My mind went back to a period almost five decades ago when my father would gently wake me up at 5 in the morning and send me on an errand that contributed towards my developing confidence, responsibility, independence, dignity, and appreciation of the value of money.
Unlike today when you have a choice of various types of milk that is available in supermarkets as well as the next door grocer, the commodity was sold through distribution centres set up in each locality, and customers had to pay and collect their milk each morning.
My parents were early risers, and for many years, my father used to set out each morning to collect the milk.
Till, one day, he said that it would be a good idea for me to do this.
It was a short walk to the distribution centre, and I enjoyed this little errand. Irrespective of the climate, – summer, monsoon, or winter – I would make this little trip, pay, collect the milk (it used to come in glass bottles those days), and walk back, all the time aware that my father would be watching for my arrival – this was comforting, since sunrise was quite some time away.
Money was tight, but my parents paid me ten rupees each month as pocket money for running this errand – a princely sum those days. But, it was not the money. It was a process of development, and my parents made me more responsible at that tender age, and taught me lessons that no formal education system ever can.
I was fond of instrumental music and, each month, I used to walk to a music store about four kilometers away to gaze at the colorful jackets of the gramophone records on display. The owner of the store soon began to recognize me since I made this visit at least thrice a month. Amused by this child who walked in regularly just to look at the music selection, he used play a few of the numbers for me, while I listened with rapt attention.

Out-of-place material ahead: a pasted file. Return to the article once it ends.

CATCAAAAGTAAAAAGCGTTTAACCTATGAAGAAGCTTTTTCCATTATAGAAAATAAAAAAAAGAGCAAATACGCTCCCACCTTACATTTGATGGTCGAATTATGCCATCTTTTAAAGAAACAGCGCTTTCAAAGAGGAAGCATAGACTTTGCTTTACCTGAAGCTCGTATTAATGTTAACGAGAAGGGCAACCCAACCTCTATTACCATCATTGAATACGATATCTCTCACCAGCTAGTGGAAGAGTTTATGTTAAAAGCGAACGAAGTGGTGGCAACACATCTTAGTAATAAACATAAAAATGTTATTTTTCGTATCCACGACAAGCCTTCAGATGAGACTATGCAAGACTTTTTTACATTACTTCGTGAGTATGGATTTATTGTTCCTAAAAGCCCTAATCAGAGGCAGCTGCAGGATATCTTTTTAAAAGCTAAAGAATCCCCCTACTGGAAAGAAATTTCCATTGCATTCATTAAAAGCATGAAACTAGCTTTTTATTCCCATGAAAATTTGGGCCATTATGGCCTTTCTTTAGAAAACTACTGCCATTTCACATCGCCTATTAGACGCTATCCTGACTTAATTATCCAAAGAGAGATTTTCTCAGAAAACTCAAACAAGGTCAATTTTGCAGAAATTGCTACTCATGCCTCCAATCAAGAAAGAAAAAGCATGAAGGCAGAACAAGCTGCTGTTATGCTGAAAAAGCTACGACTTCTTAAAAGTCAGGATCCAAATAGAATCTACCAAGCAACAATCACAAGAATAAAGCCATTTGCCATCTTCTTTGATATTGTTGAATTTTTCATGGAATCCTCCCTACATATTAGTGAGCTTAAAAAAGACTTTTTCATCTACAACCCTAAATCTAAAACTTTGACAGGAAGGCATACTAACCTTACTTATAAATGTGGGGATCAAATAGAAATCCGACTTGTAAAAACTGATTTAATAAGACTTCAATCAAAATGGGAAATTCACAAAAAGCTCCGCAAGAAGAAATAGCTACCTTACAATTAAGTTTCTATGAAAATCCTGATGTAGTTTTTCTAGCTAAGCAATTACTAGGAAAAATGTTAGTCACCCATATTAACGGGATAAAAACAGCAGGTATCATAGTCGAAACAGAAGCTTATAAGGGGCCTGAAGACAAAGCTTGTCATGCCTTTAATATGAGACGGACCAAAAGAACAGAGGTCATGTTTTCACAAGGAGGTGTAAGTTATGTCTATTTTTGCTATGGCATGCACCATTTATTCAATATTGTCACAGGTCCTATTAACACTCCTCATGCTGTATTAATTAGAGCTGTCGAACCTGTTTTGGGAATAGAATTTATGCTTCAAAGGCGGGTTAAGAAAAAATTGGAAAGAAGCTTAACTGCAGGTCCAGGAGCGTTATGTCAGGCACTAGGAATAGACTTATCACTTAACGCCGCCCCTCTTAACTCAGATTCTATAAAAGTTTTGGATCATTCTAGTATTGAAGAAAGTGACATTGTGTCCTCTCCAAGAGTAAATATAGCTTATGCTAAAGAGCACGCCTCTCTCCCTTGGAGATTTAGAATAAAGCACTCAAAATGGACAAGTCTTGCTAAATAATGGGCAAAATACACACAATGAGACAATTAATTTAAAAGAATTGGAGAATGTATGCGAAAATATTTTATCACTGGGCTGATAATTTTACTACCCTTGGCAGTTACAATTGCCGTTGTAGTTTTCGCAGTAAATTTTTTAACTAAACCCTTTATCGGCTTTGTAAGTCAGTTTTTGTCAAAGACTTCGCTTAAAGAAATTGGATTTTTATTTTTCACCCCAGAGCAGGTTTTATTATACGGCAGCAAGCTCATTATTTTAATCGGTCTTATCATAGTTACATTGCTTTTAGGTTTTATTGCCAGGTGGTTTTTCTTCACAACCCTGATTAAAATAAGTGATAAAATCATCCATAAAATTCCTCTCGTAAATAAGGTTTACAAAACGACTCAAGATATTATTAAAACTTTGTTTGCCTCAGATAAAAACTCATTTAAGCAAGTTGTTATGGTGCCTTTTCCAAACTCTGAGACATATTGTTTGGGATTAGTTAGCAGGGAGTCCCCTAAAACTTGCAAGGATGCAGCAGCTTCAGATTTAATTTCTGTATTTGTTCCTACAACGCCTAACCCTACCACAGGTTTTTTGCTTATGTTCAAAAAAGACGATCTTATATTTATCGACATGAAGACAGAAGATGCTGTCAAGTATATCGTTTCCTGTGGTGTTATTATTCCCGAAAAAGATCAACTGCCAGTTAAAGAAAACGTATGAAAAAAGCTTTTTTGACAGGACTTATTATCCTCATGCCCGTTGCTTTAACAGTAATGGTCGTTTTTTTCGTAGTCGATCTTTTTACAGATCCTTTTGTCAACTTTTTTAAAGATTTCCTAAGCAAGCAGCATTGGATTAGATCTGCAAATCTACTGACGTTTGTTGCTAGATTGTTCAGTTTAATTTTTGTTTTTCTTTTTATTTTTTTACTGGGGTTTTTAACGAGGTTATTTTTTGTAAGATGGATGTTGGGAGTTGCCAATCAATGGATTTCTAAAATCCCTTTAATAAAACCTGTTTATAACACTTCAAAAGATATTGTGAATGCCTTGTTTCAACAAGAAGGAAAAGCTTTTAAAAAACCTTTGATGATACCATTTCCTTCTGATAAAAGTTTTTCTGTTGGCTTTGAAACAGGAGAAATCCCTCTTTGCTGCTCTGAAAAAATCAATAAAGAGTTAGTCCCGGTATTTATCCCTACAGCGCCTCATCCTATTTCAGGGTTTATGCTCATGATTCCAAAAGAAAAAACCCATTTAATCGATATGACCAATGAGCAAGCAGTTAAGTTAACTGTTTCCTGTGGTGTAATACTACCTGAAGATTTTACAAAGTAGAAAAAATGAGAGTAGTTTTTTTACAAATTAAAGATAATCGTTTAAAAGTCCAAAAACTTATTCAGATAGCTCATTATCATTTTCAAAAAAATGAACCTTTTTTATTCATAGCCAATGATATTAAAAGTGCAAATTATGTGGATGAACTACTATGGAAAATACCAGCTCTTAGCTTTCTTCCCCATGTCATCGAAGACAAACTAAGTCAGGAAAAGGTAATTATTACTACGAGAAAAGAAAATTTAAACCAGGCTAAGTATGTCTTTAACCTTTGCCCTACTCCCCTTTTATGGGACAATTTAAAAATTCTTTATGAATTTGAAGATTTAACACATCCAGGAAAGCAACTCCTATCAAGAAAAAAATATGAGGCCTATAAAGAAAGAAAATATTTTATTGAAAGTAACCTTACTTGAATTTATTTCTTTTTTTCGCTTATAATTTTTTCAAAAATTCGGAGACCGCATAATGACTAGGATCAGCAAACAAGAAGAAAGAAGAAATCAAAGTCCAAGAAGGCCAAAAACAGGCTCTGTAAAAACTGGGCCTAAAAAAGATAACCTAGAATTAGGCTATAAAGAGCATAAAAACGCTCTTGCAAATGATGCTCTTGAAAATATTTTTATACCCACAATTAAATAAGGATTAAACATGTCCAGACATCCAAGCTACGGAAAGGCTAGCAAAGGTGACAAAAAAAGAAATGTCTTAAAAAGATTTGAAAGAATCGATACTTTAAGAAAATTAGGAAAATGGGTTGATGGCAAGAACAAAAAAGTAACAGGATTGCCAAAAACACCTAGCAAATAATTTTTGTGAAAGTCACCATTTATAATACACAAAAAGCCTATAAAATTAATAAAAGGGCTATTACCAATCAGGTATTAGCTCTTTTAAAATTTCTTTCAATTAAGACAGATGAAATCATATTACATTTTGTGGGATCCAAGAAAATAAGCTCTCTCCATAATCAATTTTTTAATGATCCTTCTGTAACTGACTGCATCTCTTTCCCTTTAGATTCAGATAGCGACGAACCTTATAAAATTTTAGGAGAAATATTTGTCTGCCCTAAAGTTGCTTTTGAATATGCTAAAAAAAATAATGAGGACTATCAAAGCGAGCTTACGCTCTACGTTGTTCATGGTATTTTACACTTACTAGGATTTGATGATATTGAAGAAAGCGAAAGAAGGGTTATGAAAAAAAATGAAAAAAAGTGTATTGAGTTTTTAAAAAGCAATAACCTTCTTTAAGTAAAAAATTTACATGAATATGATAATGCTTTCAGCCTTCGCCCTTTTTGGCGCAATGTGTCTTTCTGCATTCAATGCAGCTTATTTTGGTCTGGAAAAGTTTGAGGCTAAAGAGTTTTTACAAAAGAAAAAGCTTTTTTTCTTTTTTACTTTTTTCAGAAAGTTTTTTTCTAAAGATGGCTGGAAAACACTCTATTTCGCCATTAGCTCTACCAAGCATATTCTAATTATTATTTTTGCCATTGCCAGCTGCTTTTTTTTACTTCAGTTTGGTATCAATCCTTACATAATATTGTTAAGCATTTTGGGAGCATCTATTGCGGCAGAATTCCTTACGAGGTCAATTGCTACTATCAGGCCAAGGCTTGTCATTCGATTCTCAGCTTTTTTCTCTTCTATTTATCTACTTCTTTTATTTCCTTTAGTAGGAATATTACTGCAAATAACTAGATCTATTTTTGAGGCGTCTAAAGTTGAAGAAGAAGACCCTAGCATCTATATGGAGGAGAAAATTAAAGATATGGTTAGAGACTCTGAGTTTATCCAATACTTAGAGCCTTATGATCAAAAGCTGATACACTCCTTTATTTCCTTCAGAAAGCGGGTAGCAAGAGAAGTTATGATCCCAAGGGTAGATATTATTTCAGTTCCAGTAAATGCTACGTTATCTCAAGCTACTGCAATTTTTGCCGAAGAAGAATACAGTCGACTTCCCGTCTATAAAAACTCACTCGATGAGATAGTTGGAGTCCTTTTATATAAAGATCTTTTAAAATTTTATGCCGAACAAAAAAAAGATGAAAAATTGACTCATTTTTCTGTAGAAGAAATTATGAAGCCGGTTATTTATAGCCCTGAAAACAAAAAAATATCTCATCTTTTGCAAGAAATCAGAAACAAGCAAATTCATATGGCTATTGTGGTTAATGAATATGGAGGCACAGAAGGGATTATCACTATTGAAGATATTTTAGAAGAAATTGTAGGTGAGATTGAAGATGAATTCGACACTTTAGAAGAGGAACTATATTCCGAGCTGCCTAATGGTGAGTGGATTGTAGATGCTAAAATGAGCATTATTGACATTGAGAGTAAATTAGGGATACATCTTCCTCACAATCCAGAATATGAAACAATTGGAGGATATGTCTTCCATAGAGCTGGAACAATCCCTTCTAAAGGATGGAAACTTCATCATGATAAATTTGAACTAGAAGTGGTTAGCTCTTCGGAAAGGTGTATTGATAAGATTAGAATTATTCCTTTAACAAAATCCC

Till a momentous (for me) day dawned. I used to assiduously accumulate my pocket money, not spending even one paisa. The reason? I had decided to save enough so as to be able to buy one particular album.
And, on that big day, I walked with a spring in my step to the music store, handed over the money to the surprised store owner, and purchased that one gramophone record that I had set my eyes on many months ago.
It was labeled “The Ventures – Greatest Hits”.
I went back home, and wrote my name on the album jacket, followed by some words that I will never forget – “My very own”.
There was enormous joy about having fulfilled this desire. There was happiness about being able to listen to my favourite music group. There was a sense of pride about having achieved something big.
For a ten year-old, it was huge.